Sales Sizzles On Black Friday…

But not enough for some retailers

black Friday SalesLast week, Black Friday shopping was on in earnest and as is the tendency people were out in droves trying to get the best deals possible.

That said, the shopping this year, however, did not come with the usual blast as in the past.

Even though there were promotions and discounts covering a range of different items such as furniture, electronics, clothing, household articles, and other holiday gifts the crowd was much smaller at the stores as well as in the malls.

According to ShopperTrak, combined estimated retail sales are projected at $12.1 billion over Thanksgiving and Black Friday shopping spree.

This figure represents a decline compared to a year ago.

Thanksgiving and Black Friday are expected to gross less than $2 billion and more than $10 billion respectively.

The firm expects brick and mortar sales to rise by 2.4 percent during this year’s holiday.

On the other hand, data from the analytics firm RetailNext showed overall sales for both days fell 1.5 percent as customer traffic flattened, pushing down average spending per shopper by 1.4 percent.

Jeff Simpson, director of the retail practice at Deloitte, argued that “retailers have taken the sense of urgency out for consumers by spreading their promotions throughout the year and what we are seeing is a result of that.”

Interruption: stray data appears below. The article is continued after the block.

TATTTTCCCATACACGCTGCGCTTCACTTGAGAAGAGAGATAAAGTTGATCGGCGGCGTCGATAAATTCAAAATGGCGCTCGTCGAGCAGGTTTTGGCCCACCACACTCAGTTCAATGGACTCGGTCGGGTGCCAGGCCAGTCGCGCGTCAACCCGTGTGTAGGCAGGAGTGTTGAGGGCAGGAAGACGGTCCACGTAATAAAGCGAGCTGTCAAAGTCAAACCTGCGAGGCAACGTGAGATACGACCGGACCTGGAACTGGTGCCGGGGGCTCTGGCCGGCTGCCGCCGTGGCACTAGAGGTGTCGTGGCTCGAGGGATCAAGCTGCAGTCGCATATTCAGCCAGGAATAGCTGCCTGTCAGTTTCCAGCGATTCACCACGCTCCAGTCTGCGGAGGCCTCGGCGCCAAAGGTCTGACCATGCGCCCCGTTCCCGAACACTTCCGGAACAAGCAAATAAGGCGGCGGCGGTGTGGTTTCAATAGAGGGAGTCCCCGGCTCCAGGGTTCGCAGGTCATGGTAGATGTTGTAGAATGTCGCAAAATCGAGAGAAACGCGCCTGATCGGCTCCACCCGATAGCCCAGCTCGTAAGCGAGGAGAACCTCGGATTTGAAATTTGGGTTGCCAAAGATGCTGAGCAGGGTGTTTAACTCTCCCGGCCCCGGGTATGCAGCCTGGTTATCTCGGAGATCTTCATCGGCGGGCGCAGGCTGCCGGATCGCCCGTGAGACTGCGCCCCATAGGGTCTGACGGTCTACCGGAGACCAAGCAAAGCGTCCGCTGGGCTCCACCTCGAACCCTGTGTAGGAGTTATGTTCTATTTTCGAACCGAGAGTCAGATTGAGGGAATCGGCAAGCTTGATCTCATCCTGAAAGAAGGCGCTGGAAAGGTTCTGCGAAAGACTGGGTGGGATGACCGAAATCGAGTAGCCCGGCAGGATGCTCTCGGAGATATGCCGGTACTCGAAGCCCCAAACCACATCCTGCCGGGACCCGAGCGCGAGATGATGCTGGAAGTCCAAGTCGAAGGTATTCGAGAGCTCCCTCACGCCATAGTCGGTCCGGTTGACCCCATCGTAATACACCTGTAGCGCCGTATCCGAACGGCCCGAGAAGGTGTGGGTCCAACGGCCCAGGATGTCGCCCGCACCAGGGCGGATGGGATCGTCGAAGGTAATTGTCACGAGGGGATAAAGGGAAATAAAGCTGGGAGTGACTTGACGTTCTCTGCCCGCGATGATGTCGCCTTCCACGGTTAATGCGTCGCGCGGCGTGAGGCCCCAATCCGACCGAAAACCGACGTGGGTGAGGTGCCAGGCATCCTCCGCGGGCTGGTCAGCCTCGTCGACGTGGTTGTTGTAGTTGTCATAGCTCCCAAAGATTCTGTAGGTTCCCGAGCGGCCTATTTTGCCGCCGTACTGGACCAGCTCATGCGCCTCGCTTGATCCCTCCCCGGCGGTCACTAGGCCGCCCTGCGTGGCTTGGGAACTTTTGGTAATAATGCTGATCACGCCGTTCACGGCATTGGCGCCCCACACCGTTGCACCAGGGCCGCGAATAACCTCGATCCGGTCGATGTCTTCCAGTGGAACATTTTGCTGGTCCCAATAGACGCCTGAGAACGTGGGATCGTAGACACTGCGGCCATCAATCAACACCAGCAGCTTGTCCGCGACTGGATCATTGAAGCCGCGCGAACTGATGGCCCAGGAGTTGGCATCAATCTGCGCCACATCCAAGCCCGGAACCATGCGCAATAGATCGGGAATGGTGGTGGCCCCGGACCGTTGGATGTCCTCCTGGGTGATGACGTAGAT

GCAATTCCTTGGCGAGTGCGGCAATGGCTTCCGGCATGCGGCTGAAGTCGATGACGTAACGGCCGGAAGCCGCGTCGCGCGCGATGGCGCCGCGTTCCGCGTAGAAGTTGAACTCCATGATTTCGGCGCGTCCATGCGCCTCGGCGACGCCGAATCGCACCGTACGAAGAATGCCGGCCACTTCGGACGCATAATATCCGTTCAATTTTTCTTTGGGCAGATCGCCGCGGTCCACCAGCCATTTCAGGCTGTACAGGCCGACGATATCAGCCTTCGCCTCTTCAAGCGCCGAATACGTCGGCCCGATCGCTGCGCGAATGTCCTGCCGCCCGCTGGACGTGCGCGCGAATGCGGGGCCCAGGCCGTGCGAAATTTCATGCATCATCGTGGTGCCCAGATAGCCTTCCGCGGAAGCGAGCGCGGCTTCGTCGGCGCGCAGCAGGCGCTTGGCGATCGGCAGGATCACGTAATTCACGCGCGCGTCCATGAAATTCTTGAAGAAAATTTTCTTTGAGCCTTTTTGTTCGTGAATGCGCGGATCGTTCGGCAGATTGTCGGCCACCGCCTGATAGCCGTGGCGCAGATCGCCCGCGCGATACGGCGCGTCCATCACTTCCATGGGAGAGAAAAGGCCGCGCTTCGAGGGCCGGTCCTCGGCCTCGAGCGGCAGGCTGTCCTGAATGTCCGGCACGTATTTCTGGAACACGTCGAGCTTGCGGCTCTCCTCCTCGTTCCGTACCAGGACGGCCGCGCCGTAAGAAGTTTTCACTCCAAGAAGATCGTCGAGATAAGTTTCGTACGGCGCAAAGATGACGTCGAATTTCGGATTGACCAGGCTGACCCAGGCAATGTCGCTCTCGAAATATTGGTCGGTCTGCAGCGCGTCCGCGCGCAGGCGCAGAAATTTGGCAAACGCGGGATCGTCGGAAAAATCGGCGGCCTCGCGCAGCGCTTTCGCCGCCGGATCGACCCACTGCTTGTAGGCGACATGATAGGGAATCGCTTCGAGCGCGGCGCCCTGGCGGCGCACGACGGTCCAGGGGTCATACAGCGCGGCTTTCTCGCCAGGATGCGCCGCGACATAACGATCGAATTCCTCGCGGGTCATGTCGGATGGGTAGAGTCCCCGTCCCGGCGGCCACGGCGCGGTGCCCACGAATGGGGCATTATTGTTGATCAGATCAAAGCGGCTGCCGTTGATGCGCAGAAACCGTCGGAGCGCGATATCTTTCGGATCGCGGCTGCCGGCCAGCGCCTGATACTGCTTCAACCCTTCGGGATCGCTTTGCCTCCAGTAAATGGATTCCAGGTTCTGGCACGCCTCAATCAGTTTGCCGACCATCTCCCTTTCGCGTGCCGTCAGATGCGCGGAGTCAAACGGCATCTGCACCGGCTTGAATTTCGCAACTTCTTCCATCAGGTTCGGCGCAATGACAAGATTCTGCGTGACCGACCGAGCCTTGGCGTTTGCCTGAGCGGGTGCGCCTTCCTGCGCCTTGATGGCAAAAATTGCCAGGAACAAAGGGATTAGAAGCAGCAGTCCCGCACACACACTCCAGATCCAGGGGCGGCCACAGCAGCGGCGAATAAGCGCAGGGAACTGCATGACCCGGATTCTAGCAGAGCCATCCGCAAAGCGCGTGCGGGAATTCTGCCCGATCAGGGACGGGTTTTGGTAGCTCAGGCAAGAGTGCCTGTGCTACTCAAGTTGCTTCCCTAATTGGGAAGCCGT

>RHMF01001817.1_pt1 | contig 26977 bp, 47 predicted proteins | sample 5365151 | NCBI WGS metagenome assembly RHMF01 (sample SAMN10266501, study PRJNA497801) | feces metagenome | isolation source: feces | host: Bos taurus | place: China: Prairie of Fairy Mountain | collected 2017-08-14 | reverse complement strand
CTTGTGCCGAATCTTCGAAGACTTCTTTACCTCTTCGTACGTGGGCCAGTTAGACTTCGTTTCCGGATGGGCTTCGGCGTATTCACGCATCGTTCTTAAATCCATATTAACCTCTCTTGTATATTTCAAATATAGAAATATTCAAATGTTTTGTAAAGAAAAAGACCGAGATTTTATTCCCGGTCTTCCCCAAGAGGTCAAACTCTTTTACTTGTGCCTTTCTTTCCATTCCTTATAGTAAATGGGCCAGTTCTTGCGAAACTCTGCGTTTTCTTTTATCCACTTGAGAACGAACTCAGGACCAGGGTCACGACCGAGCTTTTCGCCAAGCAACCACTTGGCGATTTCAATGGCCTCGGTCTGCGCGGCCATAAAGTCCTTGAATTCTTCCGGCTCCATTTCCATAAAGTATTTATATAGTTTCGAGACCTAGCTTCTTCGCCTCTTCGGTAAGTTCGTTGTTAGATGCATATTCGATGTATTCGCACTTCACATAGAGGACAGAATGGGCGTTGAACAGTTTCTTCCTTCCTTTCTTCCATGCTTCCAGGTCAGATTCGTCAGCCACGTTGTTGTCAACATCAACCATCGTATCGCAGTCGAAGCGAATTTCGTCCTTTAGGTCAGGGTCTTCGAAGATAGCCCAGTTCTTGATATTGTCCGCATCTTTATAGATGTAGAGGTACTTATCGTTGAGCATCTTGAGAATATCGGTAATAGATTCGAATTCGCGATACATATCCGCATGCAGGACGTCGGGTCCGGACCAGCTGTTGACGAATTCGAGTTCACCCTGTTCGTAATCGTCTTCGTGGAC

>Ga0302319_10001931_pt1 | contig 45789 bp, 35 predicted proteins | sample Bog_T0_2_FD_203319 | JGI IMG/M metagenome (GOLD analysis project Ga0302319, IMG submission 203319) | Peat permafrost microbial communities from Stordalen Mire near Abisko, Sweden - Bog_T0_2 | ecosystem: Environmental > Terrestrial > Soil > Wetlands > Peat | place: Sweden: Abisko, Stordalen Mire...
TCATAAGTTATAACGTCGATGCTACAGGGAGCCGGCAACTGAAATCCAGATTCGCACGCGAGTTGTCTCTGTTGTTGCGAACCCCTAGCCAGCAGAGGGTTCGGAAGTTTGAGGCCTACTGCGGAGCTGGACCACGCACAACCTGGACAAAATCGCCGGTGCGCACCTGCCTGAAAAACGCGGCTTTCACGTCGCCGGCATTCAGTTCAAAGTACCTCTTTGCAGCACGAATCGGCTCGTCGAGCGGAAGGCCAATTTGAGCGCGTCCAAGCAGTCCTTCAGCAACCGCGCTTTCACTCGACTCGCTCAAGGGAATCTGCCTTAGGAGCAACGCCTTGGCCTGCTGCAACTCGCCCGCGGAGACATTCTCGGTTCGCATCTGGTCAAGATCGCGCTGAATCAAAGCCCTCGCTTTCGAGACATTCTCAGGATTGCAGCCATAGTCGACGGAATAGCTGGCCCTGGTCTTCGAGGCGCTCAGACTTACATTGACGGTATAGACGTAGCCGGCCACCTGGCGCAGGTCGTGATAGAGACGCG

He further noted that traffic in stores was light on Friday while Thursday missed his expectations.

Some analysts also noted than the thinner crowd this year may be due to more people doing their shopping online.

ShopperTrak data indicates consumers may be getting savvier about purchases, noted Kevin Kearns, ShopperTrak chief revenue officer.

“Fewer visits on both days reinforce the trend we’ve seen throughout the year, in which shoppers are researching products ahead of time, targeting their store visits, and arriving in-store with the intention of making a purchase,” said Kearns.

“The decrease in shopper visits on Thanksgiving Day also lends itself to the social backlash against store openings on the holiday.”

Yvad Billings, Readers Bureau, Fellow

Edited by Jesus Chan

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